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ISSN: 2637-4706

Drug Designing & Intellectual Properties International Journal

Mini Review(ISSN: 2637-4706)

Black Pages on the History of Biological Weapons Volume 3 - Issue 4

Benjamin Ruiz Loyola*

  • Facultad De Quimica, National Autonomous University of Mexico, America

Received: May 16, 2020;   Published: June 10, 2020

Corresponding author: Benjamin Ruiz Loyola, Facultad De Quimica, National Autonomous University of Mexico, America

DOI: 10.32474/DDIPIJ.2020.03.000170

Abstract PDF


The actual outbreak of SARSCoV2 is making clear that our world is not prepared for an unknown natural microorganism. So, are we prepared for a biological weapons attack? We review some historic episodes that show the governments are, sometimes, the origin of very difficult outbreaks, in their alleged search for an adequate preparedness. We talk about SARS and ebola, among other diseases.

Keywords: Outbreak; Smallpox; SARS; Biological weapons


The actual corona virus outbreak is turning our world upside down. There has been other difficult pandemics through history, but is something special, because we are located right in the middle of it. Let’s try to relate it to some thoughts associated with biological weapons, and, above everything, let’s try to learn something useful for future generations can live in peace and with better control of any kind of pandemics [1].

The Histories

Throughout history we find several examples that, by breaking the balance of coexistence between microorganisms and humans, leads to serious consequences for the human race. In the year 400 a. C., some archers introduced the tips of their arrows in blood or excrement of bodies in a state of decomposition, before launching them. The plague epidemics in Europe, Asia and North Africa, caused by Yersinia pestis, had a great impact on the history of mankind [2]. One of them started in Egypt in 541 BC and ended with approximately 60% of the populations in North Africa, Europe and in Central and South Asia.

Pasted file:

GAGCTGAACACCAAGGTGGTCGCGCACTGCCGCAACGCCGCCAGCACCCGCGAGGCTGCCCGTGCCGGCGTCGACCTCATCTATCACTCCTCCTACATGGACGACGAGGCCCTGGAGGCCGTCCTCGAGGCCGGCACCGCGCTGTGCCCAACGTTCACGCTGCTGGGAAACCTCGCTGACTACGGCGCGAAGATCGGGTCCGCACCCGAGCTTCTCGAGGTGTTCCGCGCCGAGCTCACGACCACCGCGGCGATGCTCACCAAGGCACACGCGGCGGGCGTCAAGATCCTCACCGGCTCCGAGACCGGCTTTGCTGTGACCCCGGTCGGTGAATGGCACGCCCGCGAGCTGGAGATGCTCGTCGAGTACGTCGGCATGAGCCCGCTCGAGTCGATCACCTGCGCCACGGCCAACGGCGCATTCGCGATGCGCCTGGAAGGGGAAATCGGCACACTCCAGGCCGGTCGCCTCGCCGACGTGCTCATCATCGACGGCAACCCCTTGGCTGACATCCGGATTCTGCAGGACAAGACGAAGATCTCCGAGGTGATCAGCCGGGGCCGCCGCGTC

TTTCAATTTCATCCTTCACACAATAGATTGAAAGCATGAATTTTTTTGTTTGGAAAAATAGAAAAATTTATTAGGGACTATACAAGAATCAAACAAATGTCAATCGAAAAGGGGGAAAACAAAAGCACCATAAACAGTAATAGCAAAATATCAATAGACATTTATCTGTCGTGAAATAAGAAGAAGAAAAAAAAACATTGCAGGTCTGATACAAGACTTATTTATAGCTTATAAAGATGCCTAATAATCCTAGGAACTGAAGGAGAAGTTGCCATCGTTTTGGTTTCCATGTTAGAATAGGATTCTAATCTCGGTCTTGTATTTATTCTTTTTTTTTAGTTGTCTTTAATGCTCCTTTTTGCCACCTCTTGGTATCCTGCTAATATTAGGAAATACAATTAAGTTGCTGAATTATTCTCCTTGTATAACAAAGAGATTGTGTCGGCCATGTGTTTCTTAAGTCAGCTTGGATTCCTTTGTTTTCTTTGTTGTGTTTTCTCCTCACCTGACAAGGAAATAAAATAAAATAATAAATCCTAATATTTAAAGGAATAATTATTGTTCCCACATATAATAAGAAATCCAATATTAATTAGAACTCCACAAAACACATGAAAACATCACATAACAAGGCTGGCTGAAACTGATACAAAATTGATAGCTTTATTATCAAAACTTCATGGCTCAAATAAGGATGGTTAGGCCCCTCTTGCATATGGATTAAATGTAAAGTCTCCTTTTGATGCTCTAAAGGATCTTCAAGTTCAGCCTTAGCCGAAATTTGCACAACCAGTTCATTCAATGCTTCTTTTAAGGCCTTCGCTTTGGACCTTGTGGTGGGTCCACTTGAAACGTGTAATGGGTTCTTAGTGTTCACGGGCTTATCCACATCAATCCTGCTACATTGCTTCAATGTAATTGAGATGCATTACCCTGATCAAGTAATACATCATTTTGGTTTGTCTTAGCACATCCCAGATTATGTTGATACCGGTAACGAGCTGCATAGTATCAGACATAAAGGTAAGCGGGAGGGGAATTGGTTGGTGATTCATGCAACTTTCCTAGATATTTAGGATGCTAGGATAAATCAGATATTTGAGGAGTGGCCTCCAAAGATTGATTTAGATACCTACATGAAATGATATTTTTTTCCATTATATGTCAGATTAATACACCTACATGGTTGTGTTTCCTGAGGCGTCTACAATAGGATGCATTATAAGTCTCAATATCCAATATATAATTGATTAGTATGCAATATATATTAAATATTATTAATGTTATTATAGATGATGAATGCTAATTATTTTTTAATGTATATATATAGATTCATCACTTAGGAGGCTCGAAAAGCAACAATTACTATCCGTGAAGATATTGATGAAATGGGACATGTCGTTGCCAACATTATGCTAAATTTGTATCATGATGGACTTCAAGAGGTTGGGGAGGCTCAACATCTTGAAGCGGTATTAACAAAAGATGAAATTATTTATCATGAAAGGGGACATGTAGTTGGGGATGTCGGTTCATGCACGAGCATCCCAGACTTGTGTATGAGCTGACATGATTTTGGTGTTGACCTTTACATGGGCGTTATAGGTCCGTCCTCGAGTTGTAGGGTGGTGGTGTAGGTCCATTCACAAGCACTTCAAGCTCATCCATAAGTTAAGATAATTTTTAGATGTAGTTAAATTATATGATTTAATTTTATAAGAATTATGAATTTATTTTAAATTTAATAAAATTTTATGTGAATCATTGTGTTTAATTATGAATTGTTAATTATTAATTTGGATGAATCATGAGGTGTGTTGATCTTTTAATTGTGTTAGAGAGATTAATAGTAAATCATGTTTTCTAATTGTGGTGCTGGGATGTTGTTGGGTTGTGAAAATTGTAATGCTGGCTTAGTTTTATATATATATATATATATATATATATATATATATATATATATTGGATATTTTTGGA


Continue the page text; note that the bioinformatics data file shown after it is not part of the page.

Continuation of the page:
There is evidence that points to the presence of epidemics from ancient Greece and Egypt, which found, among other diseases, smallpox, leprosy, tuberculosis and diphtheria. Smallpox, for example, disfigured the face of Ramses V around 1157 BC. C as seen in his mummy. In the year 430 a. C. Athens was extremely powerful and faced Sparta and its Peloponnese allies. In Athens there were more than 200,000 people, among the normal inhabitants and those who came from the nearby fields fleeing the advance of the Spartans [3]. Thucydides, chronicler of the time, tells us that the city was attacked by a plague that began in Ethiopia and spread through Egypt and Libya, arriving by ship to Greece. Fever, sneezing, runny nose, bloody tongue and throat were the first symptoms, followed by vomiting diarrhea and cough. The points of body irritation became ulcers, so the use of clothing and contact with the sheets became impossible to tolerate. People wandered in search of water to quench their thirst and died in the streets, temples or wells they fell in when they looked for water. Even birds and scavengers fell dead after feeding on infected corpses. Pericles, who was in command of his fleet, died along with more than 1000 of his 4000 soldiers. The worst part lasted two years and ended with the third part of the Athenians. Finally, Athens surrendered in 404 a. C., largely as a result of the disease. The symptoms of this condition do not adjust to any disease that is known in the present; it has been proposed that measles, scarlet fever, smallpox, typhoid fever, influenza aggravated by staphylococcal complications or that it was definitely an already extinct disease could have been treated. The truth is that we are not able to clear the mystery, but it is clear that the presence of infectious and contagious diseases has accompanied man for several centuries. Smallpox had a decisive influence on the history of mankind. It spread during the Arab expansion, during the crusades and had a lot to do with the colonization of America. This condition was unknown in the new continent until the Europeans brought it; thus, Cortés was defeated in the sad night, but in the following year smallpox disintegrated the Aztecs, killing more than 20% of the population [4]. Something similar happened in the United States: around 1633 in Plymouth, Massachusetts, the disease spread, mainly because colonizers distributed blankets among the indigenous population that had been in contact with people infected with smallpox. It was certainly not the only incident; the most serious of those who records history happened in 1763 when the Delaware Indians besieged Fort Pitt and William Trent presented the representatives of the Indians, in supposed peace talks, two blankets and a handkerchief infected with smallpox, obtained from the hospital from Pittsburgh. This fact is much debated among American historians, but apparently there is correspondence between two high-ranking soldiers, Jeffrey Amherst and Henry Bouquet, who affirm it. Of course, more than250 years away, it is not possible to corroborate the story [5